Wednesday, 18 January 2017

MPs reject move to help first time buyers

MPs have rejected an attempt to restrict a proportion of newly built homes to first time buyers in the Housing and Planning Bill.

The Labour amendment, which would have allowed councils to impose planning obligations requiring a proportion of new housing for sale to be marketed to first time buyers, was rejected by 277 to 72.

Another Labour amendment, which would have required the 20% Starter Home discount to remain permanently, instead of people being able to sell the property for the full market value after five years, also fell – by 301 to 194.

The Labour amendments were rejected in the House of Commons, as the Housing and Planning Bill was debated at report stage last night.

Brandon Lewis, minister for housing and planning, argued that the government is already supporting first time buyers, by pledging 200,000 new Starter Homes by 2020. He rejected the idea of Starter Homes discounts remaining in perpeuity. He said: “I defend the right of any homeowner to have the same rights as any other homeowner to treat their home properly. If someone can never realise more than 80% of the value of their property, they lose the ability to move upwards in the housing market.”

MPs debated other measures in the bill, including improving the private rented sector and allowing ‘designated persons’ to process planning applications.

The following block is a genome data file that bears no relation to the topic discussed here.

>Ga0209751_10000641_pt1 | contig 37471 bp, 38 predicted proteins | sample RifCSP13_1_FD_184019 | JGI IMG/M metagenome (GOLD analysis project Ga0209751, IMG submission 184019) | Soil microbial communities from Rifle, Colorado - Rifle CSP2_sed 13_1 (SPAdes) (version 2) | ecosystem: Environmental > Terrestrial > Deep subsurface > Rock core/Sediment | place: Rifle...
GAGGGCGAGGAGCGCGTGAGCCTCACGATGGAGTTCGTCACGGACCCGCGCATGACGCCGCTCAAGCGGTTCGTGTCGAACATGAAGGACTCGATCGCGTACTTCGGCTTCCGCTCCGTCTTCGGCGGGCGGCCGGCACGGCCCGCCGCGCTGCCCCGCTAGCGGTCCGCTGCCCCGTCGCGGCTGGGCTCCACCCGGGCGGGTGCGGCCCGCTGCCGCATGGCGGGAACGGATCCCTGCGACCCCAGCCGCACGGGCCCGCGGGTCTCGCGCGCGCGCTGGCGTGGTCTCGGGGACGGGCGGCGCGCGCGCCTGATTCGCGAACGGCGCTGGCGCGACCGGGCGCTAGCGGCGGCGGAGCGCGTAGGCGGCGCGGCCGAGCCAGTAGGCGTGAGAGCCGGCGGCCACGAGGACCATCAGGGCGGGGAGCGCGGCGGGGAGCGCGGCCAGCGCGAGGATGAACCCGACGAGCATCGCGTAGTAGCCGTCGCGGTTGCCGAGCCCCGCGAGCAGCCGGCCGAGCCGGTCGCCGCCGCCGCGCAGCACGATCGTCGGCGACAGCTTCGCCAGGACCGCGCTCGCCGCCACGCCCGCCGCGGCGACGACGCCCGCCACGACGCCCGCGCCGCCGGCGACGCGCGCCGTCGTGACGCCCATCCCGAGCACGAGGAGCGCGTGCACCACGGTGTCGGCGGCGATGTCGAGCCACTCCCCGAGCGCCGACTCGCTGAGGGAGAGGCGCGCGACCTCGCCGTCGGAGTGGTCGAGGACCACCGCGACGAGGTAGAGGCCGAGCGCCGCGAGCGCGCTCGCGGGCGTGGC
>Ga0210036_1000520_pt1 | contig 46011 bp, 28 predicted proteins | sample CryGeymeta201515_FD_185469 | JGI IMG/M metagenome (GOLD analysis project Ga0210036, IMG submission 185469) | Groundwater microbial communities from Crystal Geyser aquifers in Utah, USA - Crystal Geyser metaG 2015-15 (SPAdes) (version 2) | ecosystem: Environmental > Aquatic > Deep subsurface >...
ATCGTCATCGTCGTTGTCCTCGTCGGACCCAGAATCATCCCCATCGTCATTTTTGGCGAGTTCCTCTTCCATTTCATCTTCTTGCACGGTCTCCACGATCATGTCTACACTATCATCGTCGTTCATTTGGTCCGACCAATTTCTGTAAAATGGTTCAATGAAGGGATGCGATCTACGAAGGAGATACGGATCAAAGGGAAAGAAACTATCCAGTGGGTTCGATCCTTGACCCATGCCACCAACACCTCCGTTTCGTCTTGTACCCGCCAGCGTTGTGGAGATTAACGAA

Parliament will debate the extension of the Right to Buy to housing associations and the forced sale of expensive council homes on the second day of the bill’s report stage next week.

Speaking in the debate, shadow housing minister Roberta Blackman-Woods voiced concerns that the debate had been pushed back to start at an unusually late 9pm.

She added: “Never in my experience of many bills in this House have I witnessed 65 pages of government new clauses and amendments being produced at the last minute for a bill that is 145 pages long.

“That is simply appalling and means that there will be no proper scrutiny in this house of almost a third of the bill.”

The Housing and Planning Bill places duties on councils to promote the supply of Starter Homes, enables the extension of the Right to Buy to housing associations and forces local authorities to sell high value, vacant homes.

 

 

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